The Science, Psychology and Soul of Wit
Wit is often thought of as simply being funny. But wit is more than just having a knack for snappy comebacks. Wit is the quick, instinctive intelligence that allows us to think, say or do the right thing at the right time in the right place.
Wit’s End shows how wit is a state of mind as well as a sense of humor and why wit and wisdom are really the same thing.
I Is an Other
The Secret Life of Metaphor and
How It Shapes the Way We See the World
New York Times bestselling author James Geary offers a fascinating look at metaphors and their influence in every aspect of our lives, from ordinary conversation and commercial messaging to news reports and political speeches.
Geary's Guide to the
World's Great Aphorists
Geary's Guide is the result of a lifetime's obsession with aphorisms and a year's death-defying research in the British Library. More than 350 authors from around the world, some of whom appear here in English for the first time, are brought together in this lively and thought-provoking compendium.
The World in a Phrase
A Brief History of the Aphorism
The World in a Phrase is a whimsical, humorous tour through the history of this remarkable literary form and its extraordinary practitioners. The book chronicles the varied, often idiosyncratic backgrounds of the world’s key thinkers and shows, as eighteenth-century aphorist Vauvenargues puts it, just how much “the maxims of men reveal their hearts”.
The Body Electric
An Anatomy Of The New Bionic Senses
Drawing on fields as diverse as artificial intelligence and neuroscience, The Body Electric provides an exciting synthesis of the people and technology making the convergence between biology and technology possible, while addressing the psychological, social and philosophical implications of these startling developments.
Aphorisms by Sarah Manguso
"I don’t read prose so much as root through it for sentences in need of rescue." This is the first sentence in Sarah Manguso's 2016 examination of the aphorism in Harper's, 'In Short: Thirty-six ways of looking at the aphorism,' in which she also confesses she has "a thing for writers who deliver their work by the line, the epigram, the apercu." Manguso is one of those writers herself, as she demonstrates in her collection of aphorisms, 300 Arguments (Graywolf Press, 2017).
Manguso's Harper's essay is an aphoristic consideration of the aphorism as a literary form. In item #27 of 'In Short's' 36-section sequence, she rejects the idea that the aphorism is a modern, Twitter-induced phenomenon and, as such, is evidence that our attention spans are contracting faster than matter at the edge of a black hole. "Please don’t try to convince me that my romance with concision follows from the way we experience reality now, in interrupted and interruptive increments," she writes, "or that if I like short literature I should be on Twitter; or that my taste is merely a symptom of a pathological inability to focus or commit; or that since I have a child I no longer have the time to write at length. I have always loved concision."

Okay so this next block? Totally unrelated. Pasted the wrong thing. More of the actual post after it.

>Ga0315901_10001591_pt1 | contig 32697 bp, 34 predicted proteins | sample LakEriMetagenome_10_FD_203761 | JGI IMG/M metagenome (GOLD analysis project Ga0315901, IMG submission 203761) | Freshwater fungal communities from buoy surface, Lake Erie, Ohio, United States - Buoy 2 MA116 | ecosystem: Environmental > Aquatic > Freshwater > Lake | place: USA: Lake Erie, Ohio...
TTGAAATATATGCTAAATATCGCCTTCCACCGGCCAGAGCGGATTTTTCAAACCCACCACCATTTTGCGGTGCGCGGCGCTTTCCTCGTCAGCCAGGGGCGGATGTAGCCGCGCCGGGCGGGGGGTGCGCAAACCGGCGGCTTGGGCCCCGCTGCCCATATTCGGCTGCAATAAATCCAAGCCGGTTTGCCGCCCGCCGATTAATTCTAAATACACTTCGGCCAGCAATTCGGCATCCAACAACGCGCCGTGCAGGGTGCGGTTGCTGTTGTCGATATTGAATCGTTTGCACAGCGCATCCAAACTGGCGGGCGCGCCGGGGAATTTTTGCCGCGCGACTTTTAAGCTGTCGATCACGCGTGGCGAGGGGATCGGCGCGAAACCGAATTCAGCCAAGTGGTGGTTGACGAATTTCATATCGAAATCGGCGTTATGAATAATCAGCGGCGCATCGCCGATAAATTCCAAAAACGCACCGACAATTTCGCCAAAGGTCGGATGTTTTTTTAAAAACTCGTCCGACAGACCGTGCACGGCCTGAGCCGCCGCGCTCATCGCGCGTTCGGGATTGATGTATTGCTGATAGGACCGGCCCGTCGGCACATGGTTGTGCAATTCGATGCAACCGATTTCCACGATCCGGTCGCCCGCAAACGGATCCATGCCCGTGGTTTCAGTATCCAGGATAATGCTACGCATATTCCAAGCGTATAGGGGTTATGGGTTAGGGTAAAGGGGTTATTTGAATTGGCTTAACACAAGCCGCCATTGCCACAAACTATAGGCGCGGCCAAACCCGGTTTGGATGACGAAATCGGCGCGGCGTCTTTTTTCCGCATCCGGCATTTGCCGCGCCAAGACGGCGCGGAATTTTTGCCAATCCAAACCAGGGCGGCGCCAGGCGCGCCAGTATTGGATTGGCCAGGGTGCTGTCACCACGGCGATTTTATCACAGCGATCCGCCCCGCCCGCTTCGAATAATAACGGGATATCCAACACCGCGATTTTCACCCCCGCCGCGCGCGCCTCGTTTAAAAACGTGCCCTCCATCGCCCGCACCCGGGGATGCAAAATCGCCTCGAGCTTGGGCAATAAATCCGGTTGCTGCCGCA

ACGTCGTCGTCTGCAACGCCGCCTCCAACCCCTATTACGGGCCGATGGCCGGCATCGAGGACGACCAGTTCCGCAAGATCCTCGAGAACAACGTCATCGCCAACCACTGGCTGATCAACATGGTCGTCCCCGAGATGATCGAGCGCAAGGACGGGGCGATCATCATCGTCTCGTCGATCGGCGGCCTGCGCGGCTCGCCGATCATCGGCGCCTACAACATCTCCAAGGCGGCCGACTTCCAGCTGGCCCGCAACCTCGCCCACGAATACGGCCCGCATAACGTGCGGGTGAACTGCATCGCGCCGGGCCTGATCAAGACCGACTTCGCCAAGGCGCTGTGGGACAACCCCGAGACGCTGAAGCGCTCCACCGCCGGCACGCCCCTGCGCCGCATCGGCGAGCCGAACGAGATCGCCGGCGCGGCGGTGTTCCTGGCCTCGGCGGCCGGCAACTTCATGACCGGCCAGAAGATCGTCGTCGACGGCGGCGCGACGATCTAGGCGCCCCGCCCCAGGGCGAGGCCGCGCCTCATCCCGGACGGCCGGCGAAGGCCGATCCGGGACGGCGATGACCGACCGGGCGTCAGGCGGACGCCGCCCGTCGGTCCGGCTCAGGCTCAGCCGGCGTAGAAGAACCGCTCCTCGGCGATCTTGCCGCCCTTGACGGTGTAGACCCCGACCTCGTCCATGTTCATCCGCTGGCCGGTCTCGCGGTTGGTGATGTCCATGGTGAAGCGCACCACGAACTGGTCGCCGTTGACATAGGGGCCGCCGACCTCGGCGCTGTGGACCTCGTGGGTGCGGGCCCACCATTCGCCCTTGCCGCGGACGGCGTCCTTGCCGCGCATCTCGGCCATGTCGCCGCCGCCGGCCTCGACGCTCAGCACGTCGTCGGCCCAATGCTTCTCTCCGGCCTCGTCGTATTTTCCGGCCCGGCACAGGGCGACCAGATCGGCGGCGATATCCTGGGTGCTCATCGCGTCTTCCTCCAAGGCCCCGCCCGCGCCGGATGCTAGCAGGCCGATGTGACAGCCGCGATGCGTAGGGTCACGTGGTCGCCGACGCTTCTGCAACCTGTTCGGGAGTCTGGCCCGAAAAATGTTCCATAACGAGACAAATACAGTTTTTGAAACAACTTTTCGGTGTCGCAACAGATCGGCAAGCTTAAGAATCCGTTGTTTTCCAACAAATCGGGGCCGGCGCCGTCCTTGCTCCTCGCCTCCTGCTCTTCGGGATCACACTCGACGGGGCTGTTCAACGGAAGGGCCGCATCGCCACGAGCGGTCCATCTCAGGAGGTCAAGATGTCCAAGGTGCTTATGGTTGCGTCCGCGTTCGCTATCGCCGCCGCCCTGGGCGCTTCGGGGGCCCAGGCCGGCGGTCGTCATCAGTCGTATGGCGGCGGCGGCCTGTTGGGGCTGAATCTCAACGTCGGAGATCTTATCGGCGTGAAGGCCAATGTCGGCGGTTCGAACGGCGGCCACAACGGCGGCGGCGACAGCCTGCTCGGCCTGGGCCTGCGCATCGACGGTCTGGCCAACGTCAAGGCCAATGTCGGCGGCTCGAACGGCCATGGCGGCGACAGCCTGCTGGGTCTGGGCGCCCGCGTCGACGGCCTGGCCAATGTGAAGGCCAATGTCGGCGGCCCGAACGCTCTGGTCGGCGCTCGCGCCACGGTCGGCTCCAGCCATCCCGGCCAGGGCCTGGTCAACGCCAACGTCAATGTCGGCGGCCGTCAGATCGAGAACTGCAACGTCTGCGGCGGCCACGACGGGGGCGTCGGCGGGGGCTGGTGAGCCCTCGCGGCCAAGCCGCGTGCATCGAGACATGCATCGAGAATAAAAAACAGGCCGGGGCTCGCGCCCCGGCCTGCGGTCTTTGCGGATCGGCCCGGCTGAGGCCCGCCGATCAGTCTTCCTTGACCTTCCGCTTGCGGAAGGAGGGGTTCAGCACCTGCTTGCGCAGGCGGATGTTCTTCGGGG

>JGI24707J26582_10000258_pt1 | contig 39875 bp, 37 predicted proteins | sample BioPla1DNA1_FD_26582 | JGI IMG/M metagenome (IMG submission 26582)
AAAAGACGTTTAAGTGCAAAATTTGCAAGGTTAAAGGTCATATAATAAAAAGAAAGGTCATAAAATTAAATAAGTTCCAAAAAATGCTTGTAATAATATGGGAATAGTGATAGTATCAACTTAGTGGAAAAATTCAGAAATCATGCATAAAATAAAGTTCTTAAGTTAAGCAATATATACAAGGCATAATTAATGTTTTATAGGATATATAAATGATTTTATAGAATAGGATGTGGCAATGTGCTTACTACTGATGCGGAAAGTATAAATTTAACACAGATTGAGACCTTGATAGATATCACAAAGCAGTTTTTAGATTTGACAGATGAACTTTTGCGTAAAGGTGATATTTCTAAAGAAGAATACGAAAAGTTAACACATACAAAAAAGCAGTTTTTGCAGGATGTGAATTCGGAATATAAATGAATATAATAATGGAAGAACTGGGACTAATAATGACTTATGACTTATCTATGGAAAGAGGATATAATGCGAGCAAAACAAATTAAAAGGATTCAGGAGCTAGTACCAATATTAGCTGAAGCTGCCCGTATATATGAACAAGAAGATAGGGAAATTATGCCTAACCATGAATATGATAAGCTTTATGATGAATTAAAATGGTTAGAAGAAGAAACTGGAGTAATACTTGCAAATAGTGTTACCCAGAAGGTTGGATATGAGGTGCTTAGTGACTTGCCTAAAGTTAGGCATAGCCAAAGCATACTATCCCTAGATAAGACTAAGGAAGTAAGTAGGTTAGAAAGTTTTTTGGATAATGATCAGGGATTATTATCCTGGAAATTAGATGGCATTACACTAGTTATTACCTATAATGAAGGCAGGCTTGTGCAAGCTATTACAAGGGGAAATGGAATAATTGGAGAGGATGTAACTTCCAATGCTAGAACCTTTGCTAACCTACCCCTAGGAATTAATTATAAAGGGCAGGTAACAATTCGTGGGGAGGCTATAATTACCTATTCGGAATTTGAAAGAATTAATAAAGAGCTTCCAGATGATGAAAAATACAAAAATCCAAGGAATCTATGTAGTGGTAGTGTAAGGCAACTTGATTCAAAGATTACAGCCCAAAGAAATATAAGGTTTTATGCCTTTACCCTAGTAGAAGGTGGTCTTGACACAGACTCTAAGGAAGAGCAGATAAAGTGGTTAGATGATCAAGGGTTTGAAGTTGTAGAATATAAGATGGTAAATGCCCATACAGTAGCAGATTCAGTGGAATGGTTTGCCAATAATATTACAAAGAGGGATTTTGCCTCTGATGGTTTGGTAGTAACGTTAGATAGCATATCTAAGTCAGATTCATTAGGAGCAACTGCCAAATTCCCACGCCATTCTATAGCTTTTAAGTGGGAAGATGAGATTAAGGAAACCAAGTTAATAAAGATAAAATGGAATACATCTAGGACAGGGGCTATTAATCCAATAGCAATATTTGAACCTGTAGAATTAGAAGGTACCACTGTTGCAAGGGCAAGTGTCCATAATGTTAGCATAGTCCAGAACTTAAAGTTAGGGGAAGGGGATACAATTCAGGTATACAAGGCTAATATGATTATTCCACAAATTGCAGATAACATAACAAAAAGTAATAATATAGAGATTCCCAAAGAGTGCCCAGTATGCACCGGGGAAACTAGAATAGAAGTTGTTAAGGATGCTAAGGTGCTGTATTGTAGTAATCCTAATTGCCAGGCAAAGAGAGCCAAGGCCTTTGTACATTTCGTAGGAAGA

One of the aphorisms in Manguso's essay about aphorisms is:
Brevity isn’t the soul of witlessness; shallowness is.
The aphorism is the oldest written art form on the planet. It is now and always has been a discipline and style of philosophical thought, not some psychic shortcut to drive-thru insights. Aphorisms are words without ends. As Marie von Ebner-Eschenbach (Geary's Guide, pp. 116–118) put it,
An aphorism is the last link in a long chain of thought.
Manguso's aphorisms are indeed 'arguments'; i.e., they put forward a point of view, a position, from which readers can form their own chains of thought. The arguments in 300 Arguments are not the partisan bickering we've become accustomed to, but part of the writer's process of working on, reasoning through, and figuring out that also catalyzes that same process in the reader. In so doing, Manguso's apercus fit Julien de Valckenaere's (Geary's Guide, pp. 61–62) definition of aphoristic excellence:
The shortest aphorism that makes you think the longest is the best.
A selection from 300 Arguments:
The first beautiful songs you hear tend to stay beautiful because better than beauty, which is everywhere, is the memory of first discovering beauty.
If you want to know someone's secret, don't ask a thing. Just listen.
Achieve a goal and suffer its loss.
The trouble with setting goals is that you're constantly working toward what you used to want.
I grew up amid violently white winters and green summers and roaring autumns. Now, in a place without such seasons, I'm stuck in a waiting room with the TV on the same channel all day, and I'm never called in for my appointment.
Giving up hope and submitting to suffering looks the same as achieving total detachment and surpassing the Buddha but for one detail: the smile. Remember to smile.